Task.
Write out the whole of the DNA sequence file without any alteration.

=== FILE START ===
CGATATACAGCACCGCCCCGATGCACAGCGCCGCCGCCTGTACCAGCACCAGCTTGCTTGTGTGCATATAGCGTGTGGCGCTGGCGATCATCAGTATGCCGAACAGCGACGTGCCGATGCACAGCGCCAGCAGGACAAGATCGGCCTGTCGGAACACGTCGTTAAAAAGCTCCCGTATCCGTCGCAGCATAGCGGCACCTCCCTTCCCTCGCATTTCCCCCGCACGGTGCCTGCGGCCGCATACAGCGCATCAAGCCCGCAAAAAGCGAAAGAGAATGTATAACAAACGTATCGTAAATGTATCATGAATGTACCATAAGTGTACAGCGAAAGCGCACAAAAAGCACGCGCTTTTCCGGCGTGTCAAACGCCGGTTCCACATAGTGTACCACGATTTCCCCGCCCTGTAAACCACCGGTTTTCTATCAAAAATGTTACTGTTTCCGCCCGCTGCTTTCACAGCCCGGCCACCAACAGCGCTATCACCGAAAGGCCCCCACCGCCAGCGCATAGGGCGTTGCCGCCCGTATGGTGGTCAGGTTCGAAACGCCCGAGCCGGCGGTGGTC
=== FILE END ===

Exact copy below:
CGATATACAGCACCGCCCCGATGCACAGCGCCGCCGCCTGTACCAGCACCAGCTTGCTTGTGTGCATATAGCGTGTGGCGCTGGCGATCATCAGTATGCCGAACAGCGACGTGCCGATGCACAGCGCCAGCAGGACAAGATCGGCCTGTCGGAACACGTCGTTAAAAAGCTCCCGTATCCGTCGCAGCATAGCGGCACCTCCCTTCCCTCGCATTTCCCCCGCACGGTGCCTGCGGCCGCATACAGCGCATCAAGCCCGCAAAAAGCGAAAGAGAATGTATAACAAACGTATCGTAAATGTATCATGAATGTACCATAAGTGTACAGCGAAAGCGCACAAAAAGCACGCGCTTTTCCGGCGTGTCAAACGCCGGTTCCACATAGTGTACCACGATTTCCCCGCCCTGTAAACCACCGGTTTTCTATCAAAAATGTTACTGTTTCCGCCCGCTGCTTTCACAGCCCGGCCACCAACAGCGCTATCACCGAAAGGCCCCCACCGCCAGCGCATAGGGCGTTGCCGCCCGTATGGTGGTCAGGTTCGAAACGCCCGAGCCGGCGGTGGTC